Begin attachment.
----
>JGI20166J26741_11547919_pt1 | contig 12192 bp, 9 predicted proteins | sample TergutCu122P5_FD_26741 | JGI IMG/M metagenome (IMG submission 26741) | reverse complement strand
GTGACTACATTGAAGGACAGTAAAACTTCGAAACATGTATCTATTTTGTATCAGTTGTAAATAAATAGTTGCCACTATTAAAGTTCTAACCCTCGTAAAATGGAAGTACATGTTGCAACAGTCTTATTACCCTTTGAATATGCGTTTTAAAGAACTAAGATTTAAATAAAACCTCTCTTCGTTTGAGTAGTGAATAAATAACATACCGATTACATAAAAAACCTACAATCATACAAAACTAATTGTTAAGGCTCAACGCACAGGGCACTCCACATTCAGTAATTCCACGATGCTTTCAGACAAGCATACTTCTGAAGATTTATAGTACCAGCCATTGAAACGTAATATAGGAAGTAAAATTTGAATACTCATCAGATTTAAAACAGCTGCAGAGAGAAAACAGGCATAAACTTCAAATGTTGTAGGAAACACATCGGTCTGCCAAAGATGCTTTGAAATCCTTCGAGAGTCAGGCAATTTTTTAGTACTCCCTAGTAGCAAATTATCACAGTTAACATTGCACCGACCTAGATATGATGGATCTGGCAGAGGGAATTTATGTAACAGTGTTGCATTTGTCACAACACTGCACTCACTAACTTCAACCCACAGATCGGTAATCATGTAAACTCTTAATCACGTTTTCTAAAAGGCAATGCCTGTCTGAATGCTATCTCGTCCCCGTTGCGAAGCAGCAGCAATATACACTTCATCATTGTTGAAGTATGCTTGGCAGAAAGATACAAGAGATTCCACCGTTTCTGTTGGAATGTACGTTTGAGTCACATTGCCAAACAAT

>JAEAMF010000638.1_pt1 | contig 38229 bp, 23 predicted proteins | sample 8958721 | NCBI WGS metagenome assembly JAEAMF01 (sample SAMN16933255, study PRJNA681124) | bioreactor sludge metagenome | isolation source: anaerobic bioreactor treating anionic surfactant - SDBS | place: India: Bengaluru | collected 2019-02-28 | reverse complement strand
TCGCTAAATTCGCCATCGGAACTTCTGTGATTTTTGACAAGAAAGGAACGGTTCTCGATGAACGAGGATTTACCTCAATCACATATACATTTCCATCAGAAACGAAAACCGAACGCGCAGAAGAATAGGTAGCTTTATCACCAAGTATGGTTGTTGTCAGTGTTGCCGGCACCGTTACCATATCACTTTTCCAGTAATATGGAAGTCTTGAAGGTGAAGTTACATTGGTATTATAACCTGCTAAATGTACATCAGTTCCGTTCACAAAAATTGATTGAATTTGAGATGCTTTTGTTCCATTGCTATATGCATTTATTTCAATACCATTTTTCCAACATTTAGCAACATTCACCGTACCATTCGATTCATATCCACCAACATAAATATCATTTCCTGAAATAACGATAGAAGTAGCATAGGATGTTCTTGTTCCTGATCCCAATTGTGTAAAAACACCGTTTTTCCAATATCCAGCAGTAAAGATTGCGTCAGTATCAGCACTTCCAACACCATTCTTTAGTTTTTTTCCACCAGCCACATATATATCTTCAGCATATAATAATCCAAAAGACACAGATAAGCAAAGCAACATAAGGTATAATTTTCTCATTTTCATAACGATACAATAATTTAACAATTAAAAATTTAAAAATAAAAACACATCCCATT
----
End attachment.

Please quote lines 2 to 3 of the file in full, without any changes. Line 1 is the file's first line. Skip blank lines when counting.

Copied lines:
GTGACTACATTGAAGGACAGTAAAACTTCGAAACATGTATCTATTTTGTATCAGTTGTAAATAAATAGTTGCCACTATTAAAGTTCTAACCCTCGTAAAATGGAAGTACATGTTGCAACAGTCTTATTACCCTTTGAATATGCGTTTTAAAGAACTAAGATTTAAATAAAACCTCTCTTCGTTTGAGTAGTGAATAAATAACATACCGATTACATAAAAAACCTACAATCATACAAAACTAATTGTTAAGGCTCAACGCACAGGGCACTCCACATTCAGTAATTCCACGATGCTTTCAGACAAGCATACTTCTGAAGATTTATAGTACCAGCCATTGAAACGTAATATAGGAAGTAAAATTTGAATACTCATCAGATTTAAAACAGCTGCAGAGAGAAAACAGGCATAAACTTCAAATGTTGTAGGAAACACATCGGTCTGCCAAAGATGCTTTGAAATCCTTCGAGAGTCAGGCAATTTTTTAGTACTCCCTAGTAGCAAATTATCACAGTTAACATTGCACCGACCTAGATATGATGGATCTGGCAGAGGGAATTTATGTAACAGTGTTGCATTTGTCACAACACTGCACTCACTAACTTCAACCCACAGATCGGTAATCATGTAAACTCTTAATCACGTTTTCTAAAAGGCAATGCCTGTCTGAATGCTATCTCGTCCCCGTTGCGAAGCAGCAGCAATATACACTTCATCATTGTTGAAGTATGCTTGGCAGAAAGATACAAGAGATTCCACCGTTTCTGTTGGAATGTACGTTTGAGTCACATTGCCAAACAAT

>JAEAMF010000638.1_pt1 | contig 38229 bp, 23 predicted proteins | sample 8958721 | NCBI WGS metagenome assembly JAEAMF01 (sample SAMN16933255, study PRJNA681124) | bioreactor sludge metagenome | isolation source: anaerobic bioreactor treating anionic surfactant - SDBS | place: India: Bengaluru | collected 2019-02-28 | reverse complement strand